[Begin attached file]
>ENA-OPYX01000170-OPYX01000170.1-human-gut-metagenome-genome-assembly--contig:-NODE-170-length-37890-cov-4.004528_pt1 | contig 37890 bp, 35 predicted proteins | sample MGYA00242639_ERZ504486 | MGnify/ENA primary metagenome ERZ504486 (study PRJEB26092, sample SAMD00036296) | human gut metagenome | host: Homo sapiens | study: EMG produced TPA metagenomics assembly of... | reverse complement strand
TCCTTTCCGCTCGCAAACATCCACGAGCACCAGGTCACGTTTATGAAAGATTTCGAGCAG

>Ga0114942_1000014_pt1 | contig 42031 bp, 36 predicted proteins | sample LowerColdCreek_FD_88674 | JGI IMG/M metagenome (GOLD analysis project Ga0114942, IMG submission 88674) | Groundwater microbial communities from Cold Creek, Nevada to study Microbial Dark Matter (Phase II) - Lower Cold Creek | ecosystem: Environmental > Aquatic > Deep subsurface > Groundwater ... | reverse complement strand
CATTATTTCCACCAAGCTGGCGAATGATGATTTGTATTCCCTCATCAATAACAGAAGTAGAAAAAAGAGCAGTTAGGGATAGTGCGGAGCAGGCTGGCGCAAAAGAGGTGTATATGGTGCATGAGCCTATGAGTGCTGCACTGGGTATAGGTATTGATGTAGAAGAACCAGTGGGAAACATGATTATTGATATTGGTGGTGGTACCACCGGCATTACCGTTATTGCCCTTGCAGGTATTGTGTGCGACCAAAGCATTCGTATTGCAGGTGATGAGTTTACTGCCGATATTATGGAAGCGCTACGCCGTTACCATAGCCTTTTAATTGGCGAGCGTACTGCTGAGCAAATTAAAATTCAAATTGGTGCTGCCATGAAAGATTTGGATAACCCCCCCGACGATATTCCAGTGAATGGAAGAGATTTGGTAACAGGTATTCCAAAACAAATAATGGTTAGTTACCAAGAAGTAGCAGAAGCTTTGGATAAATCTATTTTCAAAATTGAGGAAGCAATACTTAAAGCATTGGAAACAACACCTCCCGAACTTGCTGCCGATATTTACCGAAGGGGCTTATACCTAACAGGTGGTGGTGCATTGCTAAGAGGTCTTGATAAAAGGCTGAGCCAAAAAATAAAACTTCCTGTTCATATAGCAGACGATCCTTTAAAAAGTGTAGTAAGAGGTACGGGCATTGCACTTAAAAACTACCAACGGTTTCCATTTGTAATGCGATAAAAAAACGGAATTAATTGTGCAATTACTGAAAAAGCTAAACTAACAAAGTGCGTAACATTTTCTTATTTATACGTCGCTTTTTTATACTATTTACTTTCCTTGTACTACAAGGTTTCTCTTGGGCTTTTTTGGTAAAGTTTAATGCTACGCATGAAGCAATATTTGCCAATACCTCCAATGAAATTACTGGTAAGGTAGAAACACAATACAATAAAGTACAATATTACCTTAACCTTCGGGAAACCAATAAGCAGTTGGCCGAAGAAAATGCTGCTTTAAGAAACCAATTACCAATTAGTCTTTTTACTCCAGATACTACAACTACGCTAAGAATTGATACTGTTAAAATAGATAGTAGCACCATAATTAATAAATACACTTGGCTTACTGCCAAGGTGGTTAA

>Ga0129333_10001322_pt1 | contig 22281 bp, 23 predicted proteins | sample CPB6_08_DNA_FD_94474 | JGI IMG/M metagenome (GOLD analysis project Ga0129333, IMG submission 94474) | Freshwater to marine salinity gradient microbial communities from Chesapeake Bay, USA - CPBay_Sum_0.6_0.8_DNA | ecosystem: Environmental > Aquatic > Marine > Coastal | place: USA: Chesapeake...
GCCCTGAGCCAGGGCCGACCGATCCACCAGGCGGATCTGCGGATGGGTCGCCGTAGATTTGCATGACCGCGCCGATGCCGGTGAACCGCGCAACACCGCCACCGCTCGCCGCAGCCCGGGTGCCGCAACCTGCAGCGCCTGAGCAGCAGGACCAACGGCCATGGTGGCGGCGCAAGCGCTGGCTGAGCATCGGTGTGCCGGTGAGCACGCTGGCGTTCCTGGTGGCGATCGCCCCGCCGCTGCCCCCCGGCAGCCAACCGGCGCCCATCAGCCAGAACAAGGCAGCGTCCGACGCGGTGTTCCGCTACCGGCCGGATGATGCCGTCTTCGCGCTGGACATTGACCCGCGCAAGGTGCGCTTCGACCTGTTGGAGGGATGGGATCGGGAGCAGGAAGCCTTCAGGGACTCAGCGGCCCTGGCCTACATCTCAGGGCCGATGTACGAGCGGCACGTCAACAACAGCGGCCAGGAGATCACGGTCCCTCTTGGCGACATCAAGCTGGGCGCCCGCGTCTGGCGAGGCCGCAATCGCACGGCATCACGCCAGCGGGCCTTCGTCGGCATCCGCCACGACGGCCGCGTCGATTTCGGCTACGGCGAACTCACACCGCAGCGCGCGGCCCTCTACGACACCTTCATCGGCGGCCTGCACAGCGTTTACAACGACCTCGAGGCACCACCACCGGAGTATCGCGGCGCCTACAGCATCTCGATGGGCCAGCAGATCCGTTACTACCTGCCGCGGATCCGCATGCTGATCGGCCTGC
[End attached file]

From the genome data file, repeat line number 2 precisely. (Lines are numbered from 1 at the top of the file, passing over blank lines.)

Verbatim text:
TCCTTTCCGCTCGCAAACATCCACGAGCACCAGGTCACGTTTATGAAAGATTTCGAGCAG